Whether Leave or Remain, we must all take a stand against harassment and intimidationby Gina Miller / January 11, 2019 / Leave a comment
Not since Oswald Mosley and the Blackshirts has politics in this country looked quite so ugly and out of control. In the wake of the tragic murder of Jo Cox in 2016, there was a hope that people would begin to take the consequences of violent, abusive political discourse seriously. Sadly, that seems to have not been the case.
My heart went out to the Tory MP Anna Soubry when she found herself called a Nazi this week by a group of burly, middle-aged men who subsequently physically intimidated her on the street after doing an interview on College Green, opposite Parliament. But this is not the first time that this sort of harassment has happened—and she has not been the only victim.
I am not, of course, an elected representative myself, but, as a citizen of a free country, I have a right—as everyone has—to speak out about matters that concern me. There is a small, well-organised and obsessive minority in our midst, however, who do not accept this.
When I was invited on to College Green to talk to Huw Edwards on the BBC just before Christmas, this same mob was shouting “gas Gina Miller” as we tried to speak. Those words would be horrific to anyone with any knowledge of modern history, let alone one married, as I am, to a man of Jewish heritage. Edwards, an experienced journalist who has reported from war zones, looked as shocked as I was.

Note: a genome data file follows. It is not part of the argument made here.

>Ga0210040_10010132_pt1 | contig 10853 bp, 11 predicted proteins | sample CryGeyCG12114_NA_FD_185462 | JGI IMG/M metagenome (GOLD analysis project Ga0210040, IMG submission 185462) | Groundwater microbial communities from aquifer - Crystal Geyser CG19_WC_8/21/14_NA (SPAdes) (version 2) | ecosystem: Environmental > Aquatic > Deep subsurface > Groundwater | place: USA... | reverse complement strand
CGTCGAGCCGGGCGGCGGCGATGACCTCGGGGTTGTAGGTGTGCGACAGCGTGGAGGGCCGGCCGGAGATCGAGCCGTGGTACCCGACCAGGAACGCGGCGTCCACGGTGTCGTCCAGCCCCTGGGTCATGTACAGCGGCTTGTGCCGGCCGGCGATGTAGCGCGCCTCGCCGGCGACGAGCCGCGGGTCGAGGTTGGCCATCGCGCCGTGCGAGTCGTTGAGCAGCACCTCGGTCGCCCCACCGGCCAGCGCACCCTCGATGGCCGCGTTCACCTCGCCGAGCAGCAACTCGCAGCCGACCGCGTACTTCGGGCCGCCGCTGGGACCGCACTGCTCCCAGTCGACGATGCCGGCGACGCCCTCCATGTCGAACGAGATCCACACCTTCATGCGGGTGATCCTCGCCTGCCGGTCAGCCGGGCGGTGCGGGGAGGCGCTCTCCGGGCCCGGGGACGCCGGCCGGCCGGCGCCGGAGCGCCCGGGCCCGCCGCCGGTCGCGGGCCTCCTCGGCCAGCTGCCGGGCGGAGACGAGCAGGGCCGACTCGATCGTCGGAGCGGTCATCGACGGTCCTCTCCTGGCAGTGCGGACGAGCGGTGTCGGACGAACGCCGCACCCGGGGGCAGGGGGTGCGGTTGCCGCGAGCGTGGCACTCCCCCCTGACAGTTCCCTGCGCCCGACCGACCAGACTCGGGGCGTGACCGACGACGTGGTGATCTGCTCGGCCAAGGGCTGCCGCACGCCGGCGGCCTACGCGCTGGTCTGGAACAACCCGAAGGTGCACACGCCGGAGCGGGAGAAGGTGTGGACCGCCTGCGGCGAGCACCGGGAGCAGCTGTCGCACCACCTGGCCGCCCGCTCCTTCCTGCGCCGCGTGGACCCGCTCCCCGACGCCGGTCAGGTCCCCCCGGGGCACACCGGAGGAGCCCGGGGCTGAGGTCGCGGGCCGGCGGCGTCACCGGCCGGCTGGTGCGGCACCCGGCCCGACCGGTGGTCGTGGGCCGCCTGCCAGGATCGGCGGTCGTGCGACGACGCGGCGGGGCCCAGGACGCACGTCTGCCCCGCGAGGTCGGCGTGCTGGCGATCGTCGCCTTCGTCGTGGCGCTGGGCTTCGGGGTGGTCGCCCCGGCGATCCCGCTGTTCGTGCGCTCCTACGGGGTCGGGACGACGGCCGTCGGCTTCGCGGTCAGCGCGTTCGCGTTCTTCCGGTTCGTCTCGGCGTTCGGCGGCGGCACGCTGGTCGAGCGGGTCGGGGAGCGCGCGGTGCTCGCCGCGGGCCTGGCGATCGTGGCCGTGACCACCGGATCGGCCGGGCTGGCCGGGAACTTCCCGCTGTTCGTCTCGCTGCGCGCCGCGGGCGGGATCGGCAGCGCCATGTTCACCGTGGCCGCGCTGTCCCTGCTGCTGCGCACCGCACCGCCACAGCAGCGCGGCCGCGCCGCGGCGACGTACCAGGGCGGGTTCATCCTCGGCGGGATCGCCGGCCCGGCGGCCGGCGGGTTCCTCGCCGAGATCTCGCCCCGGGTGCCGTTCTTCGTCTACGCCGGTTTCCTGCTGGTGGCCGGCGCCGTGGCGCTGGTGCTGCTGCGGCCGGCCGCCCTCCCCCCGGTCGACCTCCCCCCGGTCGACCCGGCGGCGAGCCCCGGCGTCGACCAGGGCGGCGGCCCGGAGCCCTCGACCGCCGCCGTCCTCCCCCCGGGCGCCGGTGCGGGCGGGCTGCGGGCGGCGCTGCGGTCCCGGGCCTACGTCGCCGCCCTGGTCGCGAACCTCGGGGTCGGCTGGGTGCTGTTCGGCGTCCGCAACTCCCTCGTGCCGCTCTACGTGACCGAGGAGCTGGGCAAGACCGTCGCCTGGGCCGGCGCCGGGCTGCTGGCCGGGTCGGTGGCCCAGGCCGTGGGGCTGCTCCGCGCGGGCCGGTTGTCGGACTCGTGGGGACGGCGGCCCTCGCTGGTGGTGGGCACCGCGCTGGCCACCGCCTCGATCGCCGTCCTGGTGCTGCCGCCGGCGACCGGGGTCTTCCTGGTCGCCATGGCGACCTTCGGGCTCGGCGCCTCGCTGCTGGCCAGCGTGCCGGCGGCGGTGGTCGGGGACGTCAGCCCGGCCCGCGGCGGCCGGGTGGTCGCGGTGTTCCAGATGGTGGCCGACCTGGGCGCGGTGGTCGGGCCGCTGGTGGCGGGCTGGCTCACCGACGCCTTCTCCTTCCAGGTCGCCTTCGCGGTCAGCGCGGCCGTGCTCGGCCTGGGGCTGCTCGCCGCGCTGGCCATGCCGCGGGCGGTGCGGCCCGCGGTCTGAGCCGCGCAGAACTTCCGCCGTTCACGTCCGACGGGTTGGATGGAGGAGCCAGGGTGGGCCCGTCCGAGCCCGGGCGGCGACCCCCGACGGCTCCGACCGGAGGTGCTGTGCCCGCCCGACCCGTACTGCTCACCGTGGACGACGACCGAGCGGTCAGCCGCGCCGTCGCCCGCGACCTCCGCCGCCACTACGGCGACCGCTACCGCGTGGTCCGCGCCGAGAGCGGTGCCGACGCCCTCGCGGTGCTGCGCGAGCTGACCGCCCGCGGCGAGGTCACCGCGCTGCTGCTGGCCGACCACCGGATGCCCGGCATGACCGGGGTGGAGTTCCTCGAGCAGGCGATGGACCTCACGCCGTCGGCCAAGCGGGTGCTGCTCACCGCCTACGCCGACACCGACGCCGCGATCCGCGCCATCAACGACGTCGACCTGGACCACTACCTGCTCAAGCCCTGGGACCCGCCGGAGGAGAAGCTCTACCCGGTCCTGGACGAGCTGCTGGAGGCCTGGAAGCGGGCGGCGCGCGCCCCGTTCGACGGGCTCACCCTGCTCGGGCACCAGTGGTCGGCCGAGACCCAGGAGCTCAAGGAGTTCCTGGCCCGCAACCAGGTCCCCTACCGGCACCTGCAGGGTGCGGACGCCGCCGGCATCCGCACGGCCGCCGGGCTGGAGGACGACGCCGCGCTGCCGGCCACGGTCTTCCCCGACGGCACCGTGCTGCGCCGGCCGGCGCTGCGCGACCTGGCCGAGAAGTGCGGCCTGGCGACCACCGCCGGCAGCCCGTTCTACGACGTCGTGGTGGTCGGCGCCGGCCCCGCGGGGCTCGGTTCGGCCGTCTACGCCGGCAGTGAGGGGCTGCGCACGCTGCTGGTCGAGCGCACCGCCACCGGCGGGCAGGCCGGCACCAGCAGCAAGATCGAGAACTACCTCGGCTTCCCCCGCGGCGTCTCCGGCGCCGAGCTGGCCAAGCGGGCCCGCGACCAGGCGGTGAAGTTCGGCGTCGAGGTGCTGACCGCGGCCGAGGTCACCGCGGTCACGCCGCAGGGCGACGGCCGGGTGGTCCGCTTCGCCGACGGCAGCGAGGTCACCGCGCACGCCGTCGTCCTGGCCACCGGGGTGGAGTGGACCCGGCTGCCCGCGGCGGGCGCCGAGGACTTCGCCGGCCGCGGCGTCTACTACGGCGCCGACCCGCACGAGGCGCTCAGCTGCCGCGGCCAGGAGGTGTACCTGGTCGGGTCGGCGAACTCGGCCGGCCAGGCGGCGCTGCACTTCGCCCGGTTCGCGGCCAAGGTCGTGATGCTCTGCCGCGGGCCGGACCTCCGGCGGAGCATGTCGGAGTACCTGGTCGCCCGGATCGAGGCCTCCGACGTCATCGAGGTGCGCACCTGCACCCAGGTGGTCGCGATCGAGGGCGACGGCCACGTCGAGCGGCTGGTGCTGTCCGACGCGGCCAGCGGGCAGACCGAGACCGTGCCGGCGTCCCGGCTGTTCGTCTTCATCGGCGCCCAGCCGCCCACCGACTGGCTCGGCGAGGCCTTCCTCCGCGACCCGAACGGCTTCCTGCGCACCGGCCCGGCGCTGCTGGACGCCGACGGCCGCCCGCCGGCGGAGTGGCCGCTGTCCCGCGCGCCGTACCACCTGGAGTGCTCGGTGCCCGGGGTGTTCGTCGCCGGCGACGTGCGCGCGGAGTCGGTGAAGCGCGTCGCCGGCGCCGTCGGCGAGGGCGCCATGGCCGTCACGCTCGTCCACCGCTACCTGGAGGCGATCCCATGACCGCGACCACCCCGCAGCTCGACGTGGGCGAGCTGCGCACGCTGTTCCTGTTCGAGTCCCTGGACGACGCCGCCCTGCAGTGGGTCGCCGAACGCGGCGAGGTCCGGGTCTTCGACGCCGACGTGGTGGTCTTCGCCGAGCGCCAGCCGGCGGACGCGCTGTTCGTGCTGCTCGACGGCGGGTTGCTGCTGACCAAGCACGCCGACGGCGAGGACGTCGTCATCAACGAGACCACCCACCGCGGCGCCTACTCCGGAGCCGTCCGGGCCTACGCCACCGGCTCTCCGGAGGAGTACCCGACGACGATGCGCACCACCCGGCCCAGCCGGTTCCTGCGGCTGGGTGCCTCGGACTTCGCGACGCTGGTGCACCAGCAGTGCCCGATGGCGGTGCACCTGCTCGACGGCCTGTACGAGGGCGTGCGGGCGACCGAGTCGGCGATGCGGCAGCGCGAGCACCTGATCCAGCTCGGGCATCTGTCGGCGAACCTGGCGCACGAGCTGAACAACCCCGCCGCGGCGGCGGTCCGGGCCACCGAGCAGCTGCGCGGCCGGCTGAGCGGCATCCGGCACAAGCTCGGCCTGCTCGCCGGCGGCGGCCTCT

Irrespective of whether we voted remain or leave or we are on the left or the right, it is essential that we now all agree on one thing: this sort of behaviour can never be tolerated in a healthy, functional democracy. When it is almost always women who are the victims of the most extreme verbal violence and abuse, it is especially repulsive and un-British.
I have had some doubts about the wisdom of the media village on College Green in the run up to this crunch time on Brexit. It seems to be asking for trouble, creating unnecessary risk when there is no practical need for it, certainly as far as our domestic broadcasters are concerned.
The BBC, Sky News, ITV—and most other media outlets—have access…